Winterizing Roses

Q. How and when do I winterize my roses?

A. Planning for winter actually starts in early fall. Stop fertilizing your roses in early August and stop deadheading by Labor Day to allow the plant to shut down and set hips (seeds) for winter interest. Remove fallen leaves from the garden. It's best not to cut or prune your roses at this time of year as the cuts will not have sufficient time to callus over before winter. Roses should be dormant before winter protection is applied. After several days of below freezing temperatures, create a mound of soil, compost, shredded leaves or evergreens 8 to 10 inches deep over the base of the plant. Mounding keeps the rose uniformly cold, which reduces the chance of damage caused by cycles of freeze and thaw.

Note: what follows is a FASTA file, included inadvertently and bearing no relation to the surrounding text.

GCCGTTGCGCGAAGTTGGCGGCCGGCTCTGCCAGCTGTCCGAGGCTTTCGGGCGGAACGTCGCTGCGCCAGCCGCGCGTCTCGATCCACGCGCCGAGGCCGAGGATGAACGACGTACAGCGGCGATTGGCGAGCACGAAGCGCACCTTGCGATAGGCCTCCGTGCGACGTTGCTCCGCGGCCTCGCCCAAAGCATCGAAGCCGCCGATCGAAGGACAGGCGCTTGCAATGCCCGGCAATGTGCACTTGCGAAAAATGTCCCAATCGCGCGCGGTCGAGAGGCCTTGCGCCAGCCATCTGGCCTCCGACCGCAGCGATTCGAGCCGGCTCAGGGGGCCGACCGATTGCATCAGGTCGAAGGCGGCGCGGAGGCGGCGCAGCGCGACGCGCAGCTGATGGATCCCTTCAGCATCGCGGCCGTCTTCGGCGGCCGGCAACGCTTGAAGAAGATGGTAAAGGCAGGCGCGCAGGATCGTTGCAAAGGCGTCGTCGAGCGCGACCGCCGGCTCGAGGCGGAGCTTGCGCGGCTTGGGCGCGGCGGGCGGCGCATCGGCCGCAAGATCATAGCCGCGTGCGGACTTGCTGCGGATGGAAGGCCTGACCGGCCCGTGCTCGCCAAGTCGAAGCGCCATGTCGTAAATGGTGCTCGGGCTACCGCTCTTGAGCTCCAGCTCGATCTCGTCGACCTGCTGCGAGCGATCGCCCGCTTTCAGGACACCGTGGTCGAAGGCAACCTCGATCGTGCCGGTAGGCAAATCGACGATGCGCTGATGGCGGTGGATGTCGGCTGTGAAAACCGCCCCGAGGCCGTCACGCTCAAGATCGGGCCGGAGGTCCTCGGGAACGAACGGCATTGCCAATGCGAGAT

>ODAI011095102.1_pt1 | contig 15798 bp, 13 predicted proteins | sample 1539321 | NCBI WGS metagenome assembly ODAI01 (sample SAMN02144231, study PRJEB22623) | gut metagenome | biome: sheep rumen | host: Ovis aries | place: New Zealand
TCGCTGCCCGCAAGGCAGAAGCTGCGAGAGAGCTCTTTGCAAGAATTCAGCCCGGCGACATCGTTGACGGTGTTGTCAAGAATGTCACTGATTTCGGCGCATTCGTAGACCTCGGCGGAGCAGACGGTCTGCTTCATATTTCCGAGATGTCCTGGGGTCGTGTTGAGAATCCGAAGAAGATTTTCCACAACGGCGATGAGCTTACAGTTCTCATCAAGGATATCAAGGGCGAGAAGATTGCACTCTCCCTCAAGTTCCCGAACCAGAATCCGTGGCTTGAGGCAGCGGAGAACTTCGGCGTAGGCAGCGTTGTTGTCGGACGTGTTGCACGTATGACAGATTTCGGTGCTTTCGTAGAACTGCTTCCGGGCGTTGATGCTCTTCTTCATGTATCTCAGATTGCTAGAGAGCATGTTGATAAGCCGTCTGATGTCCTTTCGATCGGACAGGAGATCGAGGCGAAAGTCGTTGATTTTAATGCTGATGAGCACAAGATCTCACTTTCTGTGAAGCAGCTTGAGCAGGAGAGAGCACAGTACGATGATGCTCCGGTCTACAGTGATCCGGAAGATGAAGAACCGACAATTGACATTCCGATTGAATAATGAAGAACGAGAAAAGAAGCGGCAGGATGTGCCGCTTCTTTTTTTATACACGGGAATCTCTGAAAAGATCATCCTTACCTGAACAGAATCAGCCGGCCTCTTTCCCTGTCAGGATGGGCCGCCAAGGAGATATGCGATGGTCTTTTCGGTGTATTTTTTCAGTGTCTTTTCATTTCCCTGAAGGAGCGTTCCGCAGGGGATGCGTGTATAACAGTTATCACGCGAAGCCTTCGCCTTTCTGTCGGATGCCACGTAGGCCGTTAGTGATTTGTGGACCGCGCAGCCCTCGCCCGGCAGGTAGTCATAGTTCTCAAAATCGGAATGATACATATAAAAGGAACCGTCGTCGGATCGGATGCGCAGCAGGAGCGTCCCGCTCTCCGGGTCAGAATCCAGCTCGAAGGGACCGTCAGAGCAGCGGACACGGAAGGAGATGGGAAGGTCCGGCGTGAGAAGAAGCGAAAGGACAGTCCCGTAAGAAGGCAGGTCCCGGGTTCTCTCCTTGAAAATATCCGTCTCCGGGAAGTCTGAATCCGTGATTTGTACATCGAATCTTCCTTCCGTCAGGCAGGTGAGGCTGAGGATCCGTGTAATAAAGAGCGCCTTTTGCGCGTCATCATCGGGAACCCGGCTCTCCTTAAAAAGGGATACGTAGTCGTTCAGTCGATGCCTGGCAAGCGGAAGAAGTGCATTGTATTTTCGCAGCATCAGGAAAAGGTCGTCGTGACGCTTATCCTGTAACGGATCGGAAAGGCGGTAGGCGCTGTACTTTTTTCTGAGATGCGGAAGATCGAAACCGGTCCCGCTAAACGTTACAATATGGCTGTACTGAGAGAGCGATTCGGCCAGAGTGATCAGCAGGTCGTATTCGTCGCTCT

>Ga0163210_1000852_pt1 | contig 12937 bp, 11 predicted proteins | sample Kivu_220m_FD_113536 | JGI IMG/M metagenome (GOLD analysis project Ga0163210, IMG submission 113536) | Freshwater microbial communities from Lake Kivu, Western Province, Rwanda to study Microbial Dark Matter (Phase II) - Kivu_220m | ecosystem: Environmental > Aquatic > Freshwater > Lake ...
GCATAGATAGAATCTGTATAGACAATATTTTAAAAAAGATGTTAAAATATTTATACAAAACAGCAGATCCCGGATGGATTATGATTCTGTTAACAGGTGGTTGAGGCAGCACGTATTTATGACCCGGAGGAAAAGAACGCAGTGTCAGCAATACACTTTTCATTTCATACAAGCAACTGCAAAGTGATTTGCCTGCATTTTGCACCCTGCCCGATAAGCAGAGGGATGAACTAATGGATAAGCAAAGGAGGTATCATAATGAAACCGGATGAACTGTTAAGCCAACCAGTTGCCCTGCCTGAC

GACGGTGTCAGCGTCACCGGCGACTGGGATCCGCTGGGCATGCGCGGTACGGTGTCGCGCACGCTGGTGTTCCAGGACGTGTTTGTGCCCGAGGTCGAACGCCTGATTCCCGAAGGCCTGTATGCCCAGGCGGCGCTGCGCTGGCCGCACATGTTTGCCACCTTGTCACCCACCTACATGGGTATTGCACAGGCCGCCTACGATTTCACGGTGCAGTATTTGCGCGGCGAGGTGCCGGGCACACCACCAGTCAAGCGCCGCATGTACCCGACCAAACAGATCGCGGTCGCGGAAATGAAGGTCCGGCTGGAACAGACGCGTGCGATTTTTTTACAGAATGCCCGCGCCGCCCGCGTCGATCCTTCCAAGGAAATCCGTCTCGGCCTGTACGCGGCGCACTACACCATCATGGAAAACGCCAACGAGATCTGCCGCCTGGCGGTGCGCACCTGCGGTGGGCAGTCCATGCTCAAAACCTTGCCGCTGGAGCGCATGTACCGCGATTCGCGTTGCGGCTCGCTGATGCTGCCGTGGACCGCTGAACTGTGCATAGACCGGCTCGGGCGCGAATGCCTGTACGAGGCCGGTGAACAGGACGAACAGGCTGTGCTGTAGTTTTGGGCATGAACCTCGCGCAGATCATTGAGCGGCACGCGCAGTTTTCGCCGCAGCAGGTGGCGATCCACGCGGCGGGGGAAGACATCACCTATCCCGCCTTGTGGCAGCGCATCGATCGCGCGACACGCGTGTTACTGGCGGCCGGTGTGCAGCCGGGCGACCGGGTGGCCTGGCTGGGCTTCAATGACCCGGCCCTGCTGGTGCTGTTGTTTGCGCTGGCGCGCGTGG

Canes of taller or climbing roses can be loosely tied together using twine or fabric strips to prevent damage from winter winds. The canes of climbing roses can also be laid on the ground and covered with approximately 6 inches of garden soil to protect them for the winter. Winter protection should be gradually removed beginning in late March or early April when new growth begins. Take care not to injure new growth. Hybrid tea and English roses, like the David Austin roses, should be cut to knee height after several days with temperatures in the teens. Mound 12 inches of composted manure or lightweight garden soil around the base of each bush. Additional shredded leaves can be piled on over the canes and held in place by chicken-wire cages. If we have not had the required low temperatures by Thanksgiving, proceed with the winterizing anyway. Shrub roses can be pruned for shape but generally do not require any additional protection. Climbing roses are mounded as above, untied from their supports, retied in one place and wrapped with burlap.